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Nextel Communs. of the Mid-Atlantic, Inc. v. Commonwealth

Supreme Court of Pennsylvania

April 5, 2017, Argued; October 18, 2017, Decided

No. 6 EAP 2016


 [*734]   [**685]  JUSTICE TODD

In this direct appeal, we are called upon to determine whether the "net loss carryover" provision of the Pennsylvania Revenue Code for tax year 2007 ("NLC")1 — which restricted the amount of loss a corporation could carry over from prior years as a deduction against its 2007 taxable income to whichever is greater, 12.5% of the corporation's 2007 taxable income or $3 million — violates Article 8, Section 1 of the Pennsylvania Constitution  [*735]  ("the Uniformity Clause").2 We affirm the Commonwealth Court's holding that the NLC, as applied to Appellee, Nextel Communications ("Nextel"), violates the Uniformity Clause. However, we also find that the portion of the NLC which creates the violation — the $3 million flat deduction — may be severed from the remainder of the statute, while still enabling the statute to operate as the legislature intended. Thus, we reverse the order of the Commonwealth Court eliminating any caps on net loss deductions [***2]  for tax year 2007; and, correspondingly, we reverse its direction to Appellant, the Pennsylvania Department of Revenue ("Department"), to refund $3,938,220 to Nextel, which was the amount of its 2007 net income tax payment to the Commonwealth.

I. Procedural History

Nextel, which is incorporated in the state of Delaware, is a provider of various mobile telecommunication services. In 2007, Nextel earned $45,053,282 in taxable income on its business activities in the Commonwealth. Under the NLC, Nextel was entitled to deduct from its 2007 taxable income the net losses it sustained in prior tax years in the amount of $3 million or 12.5% of its 2007 taxable income, whichever total was greater. In 2007, Nextel had a cumulative net loss dating from the tax year 1997 of $150,636,792.3 Because 12.5% of Nextel's 2007 taxable income amounted  [**686]  to $5,631,660, and, hence, was greater than $3 million, Nextel claimed the 12.5% amount as a net loss deduction, thereby reducing its taxable income for 2007 to $39,421,622. Under the corporate net income tax rate of 9.9%,4 Nextel's total tax liability to the Commonwealth on this adjusted income was $3,938,220, which Nextel paid to the Department.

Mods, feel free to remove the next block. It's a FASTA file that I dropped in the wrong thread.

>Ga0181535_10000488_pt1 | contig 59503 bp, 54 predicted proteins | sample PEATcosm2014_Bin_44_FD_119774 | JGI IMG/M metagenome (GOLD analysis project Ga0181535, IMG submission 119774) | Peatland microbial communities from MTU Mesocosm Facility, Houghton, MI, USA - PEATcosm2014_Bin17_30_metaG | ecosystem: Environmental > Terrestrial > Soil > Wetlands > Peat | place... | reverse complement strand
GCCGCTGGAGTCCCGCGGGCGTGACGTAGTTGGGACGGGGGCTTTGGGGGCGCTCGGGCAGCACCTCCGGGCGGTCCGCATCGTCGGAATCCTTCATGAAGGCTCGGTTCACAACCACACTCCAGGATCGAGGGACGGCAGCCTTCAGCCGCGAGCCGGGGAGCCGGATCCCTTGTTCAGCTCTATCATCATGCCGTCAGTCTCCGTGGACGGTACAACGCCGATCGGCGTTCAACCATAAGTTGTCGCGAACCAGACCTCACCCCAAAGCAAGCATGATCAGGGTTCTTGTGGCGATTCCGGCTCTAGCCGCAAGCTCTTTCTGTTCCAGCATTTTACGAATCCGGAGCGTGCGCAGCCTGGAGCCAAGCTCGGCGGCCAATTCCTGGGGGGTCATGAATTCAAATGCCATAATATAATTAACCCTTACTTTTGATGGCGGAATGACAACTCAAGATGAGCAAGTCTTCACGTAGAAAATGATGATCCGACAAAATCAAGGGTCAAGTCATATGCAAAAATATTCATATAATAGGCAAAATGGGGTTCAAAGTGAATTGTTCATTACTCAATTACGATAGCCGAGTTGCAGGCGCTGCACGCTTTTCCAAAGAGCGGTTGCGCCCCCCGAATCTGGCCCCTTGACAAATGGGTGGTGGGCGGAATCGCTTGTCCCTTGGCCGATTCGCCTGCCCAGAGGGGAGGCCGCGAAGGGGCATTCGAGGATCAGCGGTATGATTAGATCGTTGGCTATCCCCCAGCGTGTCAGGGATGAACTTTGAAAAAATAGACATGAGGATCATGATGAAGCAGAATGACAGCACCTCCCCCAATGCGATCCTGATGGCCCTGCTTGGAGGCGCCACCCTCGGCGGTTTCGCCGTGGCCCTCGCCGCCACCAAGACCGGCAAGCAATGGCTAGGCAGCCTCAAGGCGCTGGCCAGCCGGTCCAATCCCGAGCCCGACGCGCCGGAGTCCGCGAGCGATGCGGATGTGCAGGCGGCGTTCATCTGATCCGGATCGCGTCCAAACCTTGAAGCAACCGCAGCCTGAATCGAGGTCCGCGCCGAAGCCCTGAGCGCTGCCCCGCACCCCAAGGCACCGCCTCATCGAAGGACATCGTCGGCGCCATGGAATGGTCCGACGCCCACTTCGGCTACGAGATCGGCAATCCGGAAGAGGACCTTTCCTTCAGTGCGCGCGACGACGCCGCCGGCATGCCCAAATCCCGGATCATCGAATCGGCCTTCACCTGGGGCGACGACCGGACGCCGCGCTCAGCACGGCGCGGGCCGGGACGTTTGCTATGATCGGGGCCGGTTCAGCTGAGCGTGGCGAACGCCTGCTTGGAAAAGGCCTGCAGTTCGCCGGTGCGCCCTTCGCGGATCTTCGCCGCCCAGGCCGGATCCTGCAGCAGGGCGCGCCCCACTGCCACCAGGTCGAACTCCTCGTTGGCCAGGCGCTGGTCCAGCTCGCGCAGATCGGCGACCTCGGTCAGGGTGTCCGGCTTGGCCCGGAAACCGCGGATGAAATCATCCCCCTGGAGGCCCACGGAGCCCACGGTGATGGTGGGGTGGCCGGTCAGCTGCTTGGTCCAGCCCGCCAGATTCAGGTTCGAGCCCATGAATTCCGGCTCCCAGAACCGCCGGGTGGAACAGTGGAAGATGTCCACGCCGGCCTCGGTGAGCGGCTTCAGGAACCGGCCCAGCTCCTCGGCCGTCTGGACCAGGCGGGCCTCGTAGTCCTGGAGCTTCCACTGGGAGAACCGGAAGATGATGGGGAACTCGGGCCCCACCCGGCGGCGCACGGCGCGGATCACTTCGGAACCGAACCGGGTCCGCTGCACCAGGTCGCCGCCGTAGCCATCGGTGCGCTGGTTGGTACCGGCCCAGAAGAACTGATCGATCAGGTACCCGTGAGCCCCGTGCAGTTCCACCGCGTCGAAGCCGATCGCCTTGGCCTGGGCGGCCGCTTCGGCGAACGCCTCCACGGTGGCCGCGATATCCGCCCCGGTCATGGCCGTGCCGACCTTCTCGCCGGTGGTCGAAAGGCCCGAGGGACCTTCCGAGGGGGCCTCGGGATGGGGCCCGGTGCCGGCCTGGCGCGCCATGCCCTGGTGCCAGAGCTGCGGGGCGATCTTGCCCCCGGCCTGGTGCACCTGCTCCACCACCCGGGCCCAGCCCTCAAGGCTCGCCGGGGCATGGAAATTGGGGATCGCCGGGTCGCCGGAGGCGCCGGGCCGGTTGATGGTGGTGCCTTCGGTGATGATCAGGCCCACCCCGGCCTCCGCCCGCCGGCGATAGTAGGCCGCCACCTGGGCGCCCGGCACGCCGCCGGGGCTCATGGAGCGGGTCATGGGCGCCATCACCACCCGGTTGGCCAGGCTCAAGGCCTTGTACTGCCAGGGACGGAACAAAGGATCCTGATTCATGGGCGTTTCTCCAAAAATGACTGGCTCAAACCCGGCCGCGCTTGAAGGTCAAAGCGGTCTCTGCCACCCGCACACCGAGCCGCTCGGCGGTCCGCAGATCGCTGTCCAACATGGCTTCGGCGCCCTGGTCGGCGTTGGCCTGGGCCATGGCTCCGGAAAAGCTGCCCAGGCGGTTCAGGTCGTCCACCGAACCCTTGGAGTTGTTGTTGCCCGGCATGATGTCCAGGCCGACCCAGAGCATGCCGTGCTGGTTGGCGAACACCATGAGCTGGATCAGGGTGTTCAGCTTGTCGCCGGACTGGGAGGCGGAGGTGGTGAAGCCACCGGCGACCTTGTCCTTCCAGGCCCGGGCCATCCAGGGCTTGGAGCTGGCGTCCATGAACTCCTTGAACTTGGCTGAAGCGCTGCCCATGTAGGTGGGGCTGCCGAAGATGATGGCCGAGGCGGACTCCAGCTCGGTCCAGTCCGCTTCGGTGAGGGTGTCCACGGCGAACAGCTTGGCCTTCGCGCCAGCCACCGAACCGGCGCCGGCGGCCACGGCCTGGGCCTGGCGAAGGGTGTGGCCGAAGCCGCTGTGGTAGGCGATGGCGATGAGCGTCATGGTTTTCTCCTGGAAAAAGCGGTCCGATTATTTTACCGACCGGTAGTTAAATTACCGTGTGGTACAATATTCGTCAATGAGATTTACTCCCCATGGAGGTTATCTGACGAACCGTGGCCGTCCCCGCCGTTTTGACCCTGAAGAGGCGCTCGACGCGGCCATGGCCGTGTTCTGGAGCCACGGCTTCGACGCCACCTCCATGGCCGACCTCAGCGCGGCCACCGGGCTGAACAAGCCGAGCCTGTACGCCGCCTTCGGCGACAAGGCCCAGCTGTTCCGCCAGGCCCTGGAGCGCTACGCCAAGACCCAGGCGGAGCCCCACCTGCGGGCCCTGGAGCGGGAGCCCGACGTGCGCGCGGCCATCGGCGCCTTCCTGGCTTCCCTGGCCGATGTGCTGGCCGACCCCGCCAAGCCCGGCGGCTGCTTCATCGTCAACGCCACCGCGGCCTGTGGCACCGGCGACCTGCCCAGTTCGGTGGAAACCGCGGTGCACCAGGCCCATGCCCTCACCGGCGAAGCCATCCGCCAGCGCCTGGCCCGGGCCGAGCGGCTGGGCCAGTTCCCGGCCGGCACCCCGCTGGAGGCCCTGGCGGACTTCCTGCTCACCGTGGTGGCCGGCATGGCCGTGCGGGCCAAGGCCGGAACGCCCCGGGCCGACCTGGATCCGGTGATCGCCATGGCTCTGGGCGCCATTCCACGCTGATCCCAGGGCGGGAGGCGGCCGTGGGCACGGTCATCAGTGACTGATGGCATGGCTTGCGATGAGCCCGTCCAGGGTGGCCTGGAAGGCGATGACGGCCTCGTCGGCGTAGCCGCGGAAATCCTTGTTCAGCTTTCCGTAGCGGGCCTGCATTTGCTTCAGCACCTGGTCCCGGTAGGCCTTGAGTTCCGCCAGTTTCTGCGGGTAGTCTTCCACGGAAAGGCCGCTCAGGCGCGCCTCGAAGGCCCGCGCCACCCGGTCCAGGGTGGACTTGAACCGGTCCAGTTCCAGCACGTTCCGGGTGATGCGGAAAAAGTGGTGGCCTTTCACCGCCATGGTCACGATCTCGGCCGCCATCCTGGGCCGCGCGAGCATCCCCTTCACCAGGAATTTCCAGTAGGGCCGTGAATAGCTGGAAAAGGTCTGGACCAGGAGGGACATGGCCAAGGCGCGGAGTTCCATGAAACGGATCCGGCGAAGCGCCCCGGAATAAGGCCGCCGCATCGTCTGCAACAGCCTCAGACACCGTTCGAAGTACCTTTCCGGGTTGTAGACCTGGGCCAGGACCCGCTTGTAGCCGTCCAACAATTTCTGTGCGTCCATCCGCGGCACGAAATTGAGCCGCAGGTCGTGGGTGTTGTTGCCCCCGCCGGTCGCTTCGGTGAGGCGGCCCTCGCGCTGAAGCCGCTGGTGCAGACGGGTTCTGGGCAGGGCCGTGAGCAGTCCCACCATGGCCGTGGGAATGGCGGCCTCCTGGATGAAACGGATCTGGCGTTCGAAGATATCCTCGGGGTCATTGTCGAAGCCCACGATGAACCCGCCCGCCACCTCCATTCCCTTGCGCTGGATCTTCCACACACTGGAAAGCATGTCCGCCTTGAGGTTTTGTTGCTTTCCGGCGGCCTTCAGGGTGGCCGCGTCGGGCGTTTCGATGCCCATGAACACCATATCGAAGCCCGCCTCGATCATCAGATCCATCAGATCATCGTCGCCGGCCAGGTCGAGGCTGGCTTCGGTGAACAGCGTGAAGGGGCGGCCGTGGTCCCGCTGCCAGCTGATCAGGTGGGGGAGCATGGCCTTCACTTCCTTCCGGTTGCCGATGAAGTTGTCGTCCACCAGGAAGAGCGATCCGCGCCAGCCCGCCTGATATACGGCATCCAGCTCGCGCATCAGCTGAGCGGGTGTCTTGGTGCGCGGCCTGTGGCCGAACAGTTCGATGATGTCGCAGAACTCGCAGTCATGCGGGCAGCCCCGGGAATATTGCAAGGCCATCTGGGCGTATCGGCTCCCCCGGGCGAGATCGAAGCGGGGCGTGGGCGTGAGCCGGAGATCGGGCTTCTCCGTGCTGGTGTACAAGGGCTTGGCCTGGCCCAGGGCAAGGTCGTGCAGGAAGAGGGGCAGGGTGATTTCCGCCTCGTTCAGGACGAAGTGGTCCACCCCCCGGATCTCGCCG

[*736]  Thereafter, [***3]  Nextel filed a refund claim with the Department's Board of Appeals for the full amount of its 2007 tax payment, claiming, inter alia, that the NLC violated the Uniformity Clause of the Pennsylvania Constitution by capping the amount of its prior net loss that it could carry over into tax year 2007 at 12.5% of its taxable income. This claim was denied by the Board on the basis that it did not have the legal authority to address a constitutional challenge. Nextel then petitioned the Board of Finance and Revenue, again claiming its entitlement to a refund and asserting the right to carry over all prior net losses for use as a deduction without limitation.5 The Board of Finance and Revenue denied the petition and rejected Nextel's constitutional argument, noting that it was not empowered to pass on questions of a taxing statute's validity under our constitution, but, rather, could only apply the law as it was written.

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642 Pa. 729 *; 171 A.3d 682 **; 2017 Pa. LEXIS 2456 ***


Subsequent History: US Supreme Court certiorari denied by Nextel Communs. of the Mid-Atlantic, Inc. v. Pa. Dep't of Revenue, 138 S. Ct. 2635, 201 L. Ed. 2d 1030, 2018 U.S. LEXIS 3660 (U.S., June 11, 2018)

Prior History:  [***1] Appeal from the Judgment of the Commonwealth Court entered on December 30, 2015 at No. 98 F.R. 2012.

Nextel Communs. of the Mid-Atlantic, Inc. v. Commonwealth, 129 A.3d 1, 2015 Pa. Commw. LEXIS 520 (Pa. Commw. Ct., Nov. 23, 2015)


exemption, taxation, carryover, refund, classification, disparate, unlimited, quantity, as-applied, casinos, facial, unequal, dollar, inheritance, threshold, railroad, remainder, violative, shoulder, join, void

Civil Procedure, Appeals, Standards of Review, De Novo Review, Constitutional Law, Congressional Duties & Powers, Spending & Taxation, Case or Controversy, Constitutionality of Legislation, Inferences & Presumptions, Tax Law, Income Taxes, Corporations & Unincorporated Associations, Imposition of Tax, Limitations on Taxation, Governments, Legislation, Severability